This is a variant of what’s often referred to as a value trap – when a stock is cheap for a specific reason, and an investor buys it only to find the price continues to fall.
One way to help avoid a value trap is to apply a volatility screen. Eliminating those stocks with the highest volatility is likely to remove stocks that have a particularly high yield because of some underlying problem in the business that has not yet been reflected in official dividend data.
As we know, investors are seeking yield – globally, yield is a top priority for many investors.
Given the construction process for the low-volatility, high-dividend indices, the strategies tend to have a substantially above-average yield, and the low-volatility screen provides an added level of protection from the possibility of a value trap. For these reasons, combining these two factors has proven attractive for many advisors and their investors.
Chris: Is it fair to consider the combination as a high-dividend strategy with a quality screen?
Craig: Yes, that’s fair. I think of it that way.
Shaun: It’s a volatility screen, and I think it’s reasonable to impart quality on that. Craig has spoken in the past about the power of removing something from a benchmark – that which you think is not going to perform. In my experience, that is how many advisors perceive this strategy – throwing out what might be the poor performers among dividend-paying companies. Right from the get-go many advisors we spoke to saw real value in this type of strategy for constructing client portfolios.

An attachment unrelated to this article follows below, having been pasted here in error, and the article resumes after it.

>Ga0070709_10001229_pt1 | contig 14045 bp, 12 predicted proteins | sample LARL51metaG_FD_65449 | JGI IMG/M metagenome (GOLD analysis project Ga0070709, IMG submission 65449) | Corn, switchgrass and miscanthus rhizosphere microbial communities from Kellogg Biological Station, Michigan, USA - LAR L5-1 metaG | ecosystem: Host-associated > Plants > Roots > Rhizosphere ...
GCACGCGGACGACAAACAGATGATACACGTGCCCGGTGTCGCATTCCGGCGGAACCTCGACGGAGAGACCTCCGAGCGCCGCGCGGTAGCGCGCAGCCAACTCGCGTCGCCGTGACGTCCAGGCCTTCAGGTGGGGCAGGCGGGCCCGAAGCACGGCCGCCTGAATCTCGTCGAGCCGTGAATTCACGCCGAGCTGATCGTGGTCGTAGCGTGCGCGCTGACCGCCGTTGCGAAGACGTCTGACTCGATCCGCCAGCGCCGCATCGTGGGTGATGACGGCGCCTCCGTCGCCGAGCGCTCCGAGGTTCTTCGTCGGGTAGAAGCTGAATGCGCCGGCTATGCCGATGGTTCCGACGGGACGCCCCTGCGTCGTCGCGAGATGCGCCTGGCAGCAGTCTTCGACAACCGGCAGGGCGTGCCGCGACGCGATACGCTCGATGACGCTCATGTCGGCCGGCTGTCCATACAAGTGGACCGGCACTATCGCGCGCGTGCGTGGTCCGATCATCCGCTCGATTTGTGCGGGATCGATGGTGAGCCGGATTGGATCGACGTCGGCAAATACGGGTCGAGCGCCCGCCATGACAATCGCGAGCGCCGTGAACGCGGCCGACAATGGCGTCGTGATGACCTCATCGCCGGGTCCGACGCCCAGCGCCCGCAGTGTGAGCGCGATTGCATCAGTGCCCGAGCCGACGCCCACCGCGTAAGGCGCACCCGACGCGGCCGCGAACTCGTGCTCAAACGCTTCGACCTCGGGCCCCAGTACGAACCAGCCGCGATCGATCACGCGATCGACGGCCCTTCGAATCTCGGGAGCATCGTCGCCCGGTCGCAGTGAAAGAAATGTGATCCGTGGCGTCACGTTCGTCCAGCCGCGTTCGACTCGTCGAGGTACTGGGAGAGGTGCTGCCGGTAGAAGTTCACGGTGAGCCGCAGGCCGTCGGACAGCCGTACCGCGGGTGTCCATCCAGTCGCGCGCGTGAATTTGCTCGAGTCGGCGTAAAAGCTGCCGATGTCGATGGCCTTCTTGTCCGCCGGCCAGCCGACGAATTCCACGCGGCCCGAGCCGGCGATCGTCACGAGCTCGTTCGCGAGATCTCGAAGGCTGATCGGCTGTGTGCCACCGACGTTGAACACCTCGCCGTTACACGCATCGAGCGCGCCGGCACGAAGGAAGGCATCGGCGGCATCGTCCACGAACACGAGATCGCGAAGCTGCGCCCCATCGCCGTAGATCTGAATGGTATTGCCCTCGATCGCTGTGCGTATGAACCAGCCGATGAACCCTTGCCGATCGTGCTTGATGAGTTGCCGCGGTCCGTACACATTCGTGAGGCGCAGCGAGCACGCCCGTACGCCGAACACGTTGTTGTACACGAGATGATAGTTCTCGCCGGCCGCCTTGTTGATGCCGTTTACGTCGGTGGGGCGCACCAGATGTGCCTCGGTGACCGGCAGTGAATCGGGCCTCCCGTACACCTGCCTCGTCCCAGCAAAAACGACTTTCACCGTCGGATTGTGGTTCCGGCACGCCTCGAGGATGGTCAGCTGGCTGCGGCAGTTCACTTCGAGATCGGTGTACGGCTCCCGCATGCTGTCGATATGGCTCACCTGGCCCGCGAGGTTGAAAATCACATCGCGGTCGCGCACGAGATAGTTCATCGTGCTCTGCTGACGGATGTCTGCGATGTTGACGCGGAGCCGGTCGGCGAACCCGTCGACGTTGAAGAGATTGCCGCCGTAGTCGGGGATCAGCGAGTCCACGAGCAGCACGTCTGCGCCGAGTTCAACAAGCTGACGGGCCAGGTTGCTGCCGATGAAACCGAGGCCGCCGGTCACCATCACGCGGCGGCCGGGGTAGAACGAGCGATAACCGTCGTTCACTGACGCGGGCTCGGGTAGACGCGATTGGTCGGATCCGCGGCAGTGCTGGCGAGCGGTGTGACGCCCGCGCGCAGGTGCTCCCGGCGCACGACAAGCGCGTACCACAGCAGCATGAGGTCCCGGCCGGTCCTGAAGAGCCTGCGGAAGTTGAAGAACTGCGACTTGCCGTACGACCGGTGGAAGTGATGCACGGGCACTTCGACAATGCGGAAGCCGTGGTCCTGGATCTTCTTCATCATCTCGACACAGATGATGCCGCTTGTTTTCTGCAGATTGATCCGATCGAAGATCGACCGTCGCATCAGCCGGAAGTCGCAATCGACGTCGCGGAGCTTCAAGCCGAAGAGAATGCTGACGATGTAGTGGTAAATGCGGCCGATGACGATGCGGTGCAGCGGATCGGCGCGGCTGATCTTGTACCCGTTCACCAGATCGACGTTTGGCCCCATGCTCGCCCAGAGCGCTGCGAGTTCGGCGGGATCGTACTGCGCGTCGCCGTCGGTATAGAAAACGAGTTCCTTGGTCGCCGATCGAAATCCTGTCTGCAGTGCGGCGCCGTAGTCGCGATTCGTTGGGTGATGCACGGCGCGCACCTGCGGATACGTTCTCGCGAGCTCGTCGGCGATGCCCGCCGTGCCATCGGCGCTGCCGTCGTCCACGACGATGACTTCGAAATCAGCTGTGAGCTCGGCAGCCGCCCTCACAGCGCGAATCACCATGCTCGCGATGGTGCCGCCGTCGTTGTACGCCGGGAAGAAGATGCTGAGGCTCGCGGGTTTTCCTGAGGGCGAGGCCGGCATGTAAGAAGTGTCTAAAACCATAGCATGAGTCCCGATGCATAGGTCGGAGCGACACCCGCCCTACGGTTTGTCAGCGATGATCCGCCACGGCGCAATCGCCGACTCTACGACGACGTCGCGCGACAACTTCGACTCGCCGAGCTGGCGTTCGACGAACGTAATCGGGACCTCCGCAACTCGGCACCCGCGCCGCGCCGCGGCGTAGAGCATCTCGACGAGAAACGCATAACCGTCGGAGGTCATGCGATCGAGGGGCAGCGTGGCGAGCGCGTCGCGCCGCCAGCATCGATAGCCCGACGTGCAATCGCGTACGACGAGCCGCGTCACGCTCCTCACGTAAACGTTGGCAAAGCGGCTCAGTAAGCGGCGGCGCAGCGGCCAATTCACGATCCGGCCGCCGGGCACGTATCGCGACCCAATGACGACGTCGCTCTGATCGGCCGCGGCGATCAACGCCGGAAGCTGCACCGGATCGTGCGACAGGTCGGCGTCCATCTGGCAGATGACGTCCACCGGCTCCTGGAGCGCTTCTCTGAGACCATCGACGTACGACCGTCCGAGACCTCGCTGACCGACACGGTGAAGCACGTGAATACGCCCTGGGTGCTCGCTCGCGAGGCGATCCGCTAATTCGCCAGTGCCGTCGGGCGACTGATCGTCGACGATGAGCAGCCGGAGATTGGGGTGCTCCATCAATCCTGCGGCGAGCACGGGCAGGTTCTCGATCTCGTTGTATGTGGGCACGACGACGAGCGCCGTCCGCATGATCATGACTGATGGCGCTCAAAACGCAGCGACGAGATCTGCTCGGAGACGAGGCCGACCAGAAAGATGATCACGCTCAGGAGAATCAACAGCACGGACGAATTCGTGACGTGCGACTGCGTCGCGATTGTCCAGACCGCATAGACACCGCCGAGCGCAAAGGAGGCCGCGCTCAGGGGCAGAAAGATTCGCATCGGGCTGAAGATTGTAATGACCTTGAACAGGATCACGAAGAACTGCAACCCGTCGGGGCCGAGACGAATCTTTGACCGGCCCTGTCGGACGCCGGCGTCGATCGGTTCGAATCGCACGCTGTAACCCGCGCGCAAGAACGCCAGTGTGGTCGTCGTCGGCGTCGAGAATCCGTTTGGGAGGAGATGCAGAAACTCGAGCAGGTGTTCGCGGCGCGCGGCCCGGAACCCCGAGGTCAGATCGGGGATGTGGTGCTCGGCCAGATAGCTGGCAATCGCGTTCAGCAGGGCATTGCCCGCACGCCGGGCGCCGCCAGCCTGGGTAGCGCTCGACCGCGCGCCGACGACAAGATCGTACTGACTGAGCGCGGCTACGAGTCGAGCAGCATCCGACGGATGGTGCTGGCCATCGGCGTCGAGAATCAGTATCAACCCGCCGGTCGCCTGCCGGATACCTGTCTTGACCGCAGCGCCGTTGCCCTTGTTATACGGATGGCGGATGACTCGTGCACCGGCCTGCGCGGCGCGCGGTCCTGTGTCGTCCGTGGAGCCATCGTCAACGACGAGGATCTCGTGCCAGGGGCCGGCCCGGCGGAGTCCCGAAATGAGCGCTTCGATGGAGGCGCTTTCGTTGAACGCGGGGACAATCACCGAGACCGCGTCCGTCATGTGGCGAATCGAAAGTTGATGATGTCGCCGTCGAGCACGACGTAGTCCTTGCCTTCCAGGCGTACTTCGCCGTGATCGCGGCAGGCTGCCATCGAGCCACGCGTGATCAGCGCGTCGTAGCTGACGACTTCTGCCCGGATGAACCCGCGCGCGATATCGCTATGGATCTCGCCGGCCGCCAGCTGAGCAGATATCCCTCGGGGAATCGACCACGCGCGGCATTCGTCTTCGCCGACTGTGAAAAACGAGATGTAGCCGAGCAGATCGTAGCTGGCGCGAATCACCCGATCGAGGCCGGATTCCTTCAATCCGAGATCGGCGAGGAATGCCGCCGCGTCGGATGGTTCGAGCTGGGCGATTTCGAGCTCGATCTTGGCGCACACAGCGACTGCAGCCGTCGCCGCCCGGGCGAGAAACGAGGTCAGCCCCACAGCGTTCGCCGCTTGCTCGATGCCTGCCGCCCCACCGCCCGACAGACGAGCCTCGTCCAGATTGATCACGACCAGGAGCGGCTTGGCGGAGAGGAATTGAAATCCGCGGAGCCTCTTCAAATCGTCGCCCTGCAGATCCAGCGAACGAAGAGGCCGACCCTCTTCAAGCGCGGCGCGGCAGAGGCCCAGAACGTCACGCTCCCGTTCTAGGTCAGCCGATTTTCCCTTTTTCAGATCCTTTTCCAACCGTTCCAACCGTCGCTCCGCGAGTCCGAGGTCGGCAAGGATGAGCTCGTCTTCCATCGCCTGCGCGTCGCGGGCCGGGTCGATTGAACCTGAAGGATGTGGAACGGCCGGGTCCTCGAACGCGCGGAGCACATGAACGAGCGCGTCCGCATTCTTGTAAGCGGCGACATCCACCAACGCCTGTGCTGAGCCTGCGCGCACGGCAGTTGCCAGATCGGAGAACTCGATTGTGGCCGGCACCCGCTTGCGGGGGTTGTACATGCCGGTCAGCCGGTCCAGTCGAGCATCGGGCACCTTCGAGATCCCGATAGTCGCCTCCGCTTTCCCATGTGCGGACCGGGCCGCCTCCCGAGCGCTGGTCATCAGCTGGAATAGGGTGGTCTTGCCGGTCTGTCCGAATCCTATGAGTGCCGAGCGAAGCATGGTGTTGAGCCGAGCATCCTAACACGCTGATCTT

For an investor looking for U.S. or global equity exposure and high dividends, this combination of factors can provide both with the added benefit of having lower volatility than other, traditional dividend strategies. In fact, based on analysis of our index data, hypothetical combinations of these indices combined with the benchmark index shows higher returns with less volatility than the benchmark alone.
Advisors who understand this can then see how to position these indices as a risk-management tool. Their goal in using these indices for risk management would be to measure maintaining equity exposure with potentially higher return and yield while lowering portfolio standard deviation compared to core-only equity exposure. And of course, since there are now ETFs tracking these indices, they are able to put that risk management technique into practice if it suits their clients’ needs. I think that it’s a combination of a simple but powerful strategy within a very well-known and accepted benchmark (the S&P 500), so it’s likely to be globally accepted by advisors. In fact, these low-volatility, high-dividend indices have been licensed in Australia and the U.K. as well.
If you have any questions about high-dividend, low-volatility strategies, please leave a comment below.